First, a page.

If you can handle the payments on a 15-year mortgage, you'll save tens of thousands of dollars in interest and own your house free and clear in half the time it takes to pay off a 30-year mortgage. But is this the best use of your money?

Two professors who compared the two mortgages argue that for many people, the 30-year mortgage makes better sense. They say you're better off with the longer-term mortgage if:- You're in a high tax bracket.

- You buy an expensive house.

- You plan to keep it for a long time.

How can this be true?

- The higher your tax bracket, the greater the tax break you get for paying mortgage interest. And you pay a lot more interest on a 30-year mortgage than on a 15-year.

- The more expensive your house, the higher the monthly payments. And they're especially high on a 15-year mortgage. If you invest the extra money you would have to put into a 15 year mortgage in a tax-deferred stock account, you'll come out way ahead.

- This strategy works best with long-term investing.

The study, published in the April issue of the Journal of Financial Planning, argues that homeowners should make their mortgage part of an overall financial plan. "The purpose of this paper is to demonstrate that for investors with access to tax-deferred investment plans such as a 401 or a 403 the 30-year mortgage is clearly the best financial choice for many home buyers," Appalachian State Uni-versity professors Delbert Goff and Don Cox wrote.

The professors looked at a $150,000 mortgage for a borrower whose combined state and federal tax rate is 33 percent. The borrower has a choice between a 15-year mortgage at 7.5 percent and a 30-year loan at 8 percent.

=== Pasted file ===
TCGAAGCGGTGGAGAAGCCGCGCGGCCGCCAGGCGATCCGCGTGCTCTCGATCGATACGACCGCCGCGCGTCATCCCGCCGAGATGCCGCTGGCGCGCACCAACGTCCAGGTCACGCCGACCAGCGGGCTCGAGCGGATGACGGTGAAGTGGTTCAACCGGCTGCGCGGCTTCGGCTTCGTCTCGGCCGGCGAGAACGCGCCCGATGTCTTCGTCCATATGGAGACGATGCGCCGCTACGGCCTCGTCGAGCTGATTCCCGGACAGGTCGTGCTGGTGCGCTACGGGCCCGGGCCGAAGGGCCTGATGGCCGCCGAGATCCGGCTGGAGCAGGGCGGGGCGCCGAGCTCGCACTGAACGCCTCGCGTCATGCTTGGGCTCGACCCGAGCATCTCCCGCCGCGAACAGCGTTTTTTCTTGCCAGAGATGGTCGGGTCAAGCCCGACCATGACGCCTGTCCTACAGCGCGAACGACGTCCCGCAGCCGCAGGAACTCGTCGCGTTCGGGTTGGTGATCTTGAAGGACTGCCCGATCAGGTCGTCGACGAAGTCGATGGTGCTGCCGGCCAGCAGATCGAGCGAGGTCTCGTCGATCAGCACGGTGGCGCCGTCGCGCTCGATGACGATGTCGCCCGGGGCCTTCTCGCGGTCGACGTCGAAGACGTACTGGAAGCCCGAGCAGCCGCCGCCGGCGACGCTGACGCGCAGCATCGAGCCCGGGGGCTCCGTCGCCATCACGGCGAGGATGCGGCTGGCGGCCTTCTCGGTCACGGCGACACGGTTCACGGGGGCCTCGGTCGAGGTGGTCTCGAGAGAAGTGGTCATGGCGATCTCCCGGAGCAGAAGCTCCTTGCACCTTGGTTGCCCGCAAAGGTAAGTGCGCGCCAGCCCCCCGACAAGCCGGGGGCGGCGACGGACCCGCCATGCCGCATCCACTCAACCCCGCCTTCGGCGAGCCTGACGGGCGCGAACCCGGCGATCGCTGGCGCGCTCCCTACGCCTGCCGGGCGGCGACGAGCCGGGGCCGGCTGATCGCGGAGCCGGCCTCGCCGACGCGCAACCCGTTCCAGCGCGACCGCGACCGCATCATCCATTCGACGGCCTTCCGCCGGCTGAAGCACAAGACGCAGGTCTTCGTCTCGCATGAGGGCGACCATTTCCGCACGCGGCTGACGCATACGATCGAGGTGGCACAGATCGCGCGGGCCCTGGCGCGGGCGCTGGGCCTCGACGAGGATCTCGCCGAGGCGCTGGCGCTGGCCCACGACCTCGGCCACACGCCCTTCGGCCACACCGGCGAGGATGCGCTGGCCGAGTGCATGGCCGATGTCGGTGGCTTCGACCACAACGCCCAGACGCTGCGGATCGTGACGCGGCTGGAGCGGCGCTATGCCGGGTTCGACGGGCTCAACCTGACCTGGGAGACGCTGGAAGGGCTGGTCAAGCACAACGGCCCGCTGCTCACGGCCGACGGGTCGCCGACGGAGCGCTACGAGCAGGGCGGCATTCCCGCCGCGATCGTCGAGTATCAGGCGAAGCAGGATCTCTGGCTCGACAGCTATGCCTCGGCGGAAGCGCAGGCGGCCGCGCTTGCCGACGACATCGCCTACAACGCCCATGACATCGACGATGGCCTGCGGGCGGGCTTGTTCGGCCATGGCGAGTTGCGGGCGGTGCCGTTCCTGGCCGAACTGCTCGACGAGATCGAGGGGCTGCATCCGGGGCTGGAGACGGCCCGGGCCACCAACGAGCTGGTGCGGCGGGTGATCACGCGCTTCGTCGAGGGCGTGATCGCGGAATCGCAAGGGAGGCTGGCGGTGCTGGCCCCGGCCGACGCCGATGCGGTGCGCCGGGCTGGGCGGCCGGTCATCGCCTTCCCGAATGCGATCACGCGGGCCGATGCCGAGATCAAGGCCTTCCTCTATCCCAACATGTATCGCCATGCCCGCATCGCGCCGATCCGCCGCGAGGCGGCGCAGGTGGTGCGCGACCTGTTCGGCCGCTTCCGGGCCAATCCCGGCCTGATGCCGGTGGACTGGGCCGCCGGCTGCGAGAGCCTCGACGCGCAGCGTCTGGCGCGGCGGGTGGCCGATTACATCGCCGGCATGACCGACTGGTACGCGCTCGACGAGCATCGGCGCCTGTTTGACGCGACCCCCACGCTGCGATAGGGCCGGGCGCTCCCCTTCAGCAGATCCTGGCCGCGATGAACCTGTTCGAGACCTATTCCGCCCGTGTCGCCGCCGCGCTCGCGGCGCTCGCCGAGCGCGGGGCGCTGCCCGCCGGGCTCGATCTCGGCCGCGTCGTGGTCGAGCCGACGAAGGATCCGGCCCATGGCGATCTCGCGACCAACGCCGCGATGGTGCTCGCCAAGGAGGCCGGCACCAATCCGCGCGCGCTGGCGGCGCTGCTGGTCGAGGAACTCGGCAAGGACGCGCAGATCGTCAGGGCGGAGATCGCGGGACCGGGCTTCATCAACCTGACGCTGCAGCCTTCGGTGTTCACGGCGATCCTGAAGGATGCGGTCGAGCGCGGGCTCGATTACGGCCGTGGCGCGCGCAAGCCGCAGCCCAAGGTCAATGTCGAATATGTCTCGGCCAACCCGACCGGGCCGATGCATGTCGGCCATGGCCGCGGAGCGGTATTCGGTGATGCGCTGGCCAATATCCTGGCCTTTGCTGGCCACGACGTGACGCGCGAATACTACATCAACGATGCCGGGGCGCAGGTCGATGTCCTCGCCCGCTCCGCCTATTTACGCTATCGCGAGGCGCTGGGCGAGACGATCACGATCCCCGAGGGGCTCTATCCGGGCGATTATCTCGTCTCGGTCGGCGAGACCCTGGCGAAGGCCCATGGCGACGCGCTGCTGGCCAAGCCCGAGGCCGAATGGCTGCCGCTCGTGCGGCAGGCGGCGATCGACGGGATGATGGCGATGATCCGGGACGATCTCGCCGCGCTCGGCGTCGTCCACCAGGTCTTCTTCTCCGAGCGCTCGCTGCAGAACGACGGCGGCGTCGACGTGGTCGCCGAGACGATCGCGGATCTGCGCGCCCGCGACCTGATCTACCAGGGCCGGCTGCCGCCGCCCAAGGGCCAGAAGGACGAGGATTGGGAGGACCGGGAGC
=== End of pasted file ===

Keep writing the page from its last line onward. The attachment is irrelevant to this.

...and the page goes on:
- Choose the 15-year mortgage and after it is paid off, start investing your old mortgage payment in a tax-deferred account yielding 10 percent a year on average. At the end of 30 years (15 years of mortgage payments, 15 years of investments), you'll have $791,288 in your account.

- Choose the 30-year mortgage and invest the money you would otherwise be spending on the 15-year loan. After 30 years of mortgage payments and investments, you'll have $1,170,239 in your account, assuming a 10 percent annual return in a tax-deferred account.

The authors say the 30-year mortgage is better even if you plan to keep the house for a shorter time - say, six years.

But this plan is not for everyone. The authors note that for the plan to work, the homeowner must have the willpower to make those investments every month. And you must be willing to put the money into stocks or other investments that have a yield as high or higher than the 8 percent mortgage rate.

If you're scared of stocks and put all your money into savings accounts and certificates of de-pos-it, you're probably better off with a 15-year mortgage.

Additionally, the authors say the lower your tax bracket, the less expensive the house, the more attractive a 15-year mortgage.

"The benefits of the 30-year mortgage are greatest for home buyers in high-tax brackets buying relatively expensive homes," they say. "For this strategy to work to its fullest, the home buyer must have the ability to make the higher 15-year mortgage payments and have the will-power to invest the difference between the 15-year payment and the 30-year payment in a tax-deferred investment plan."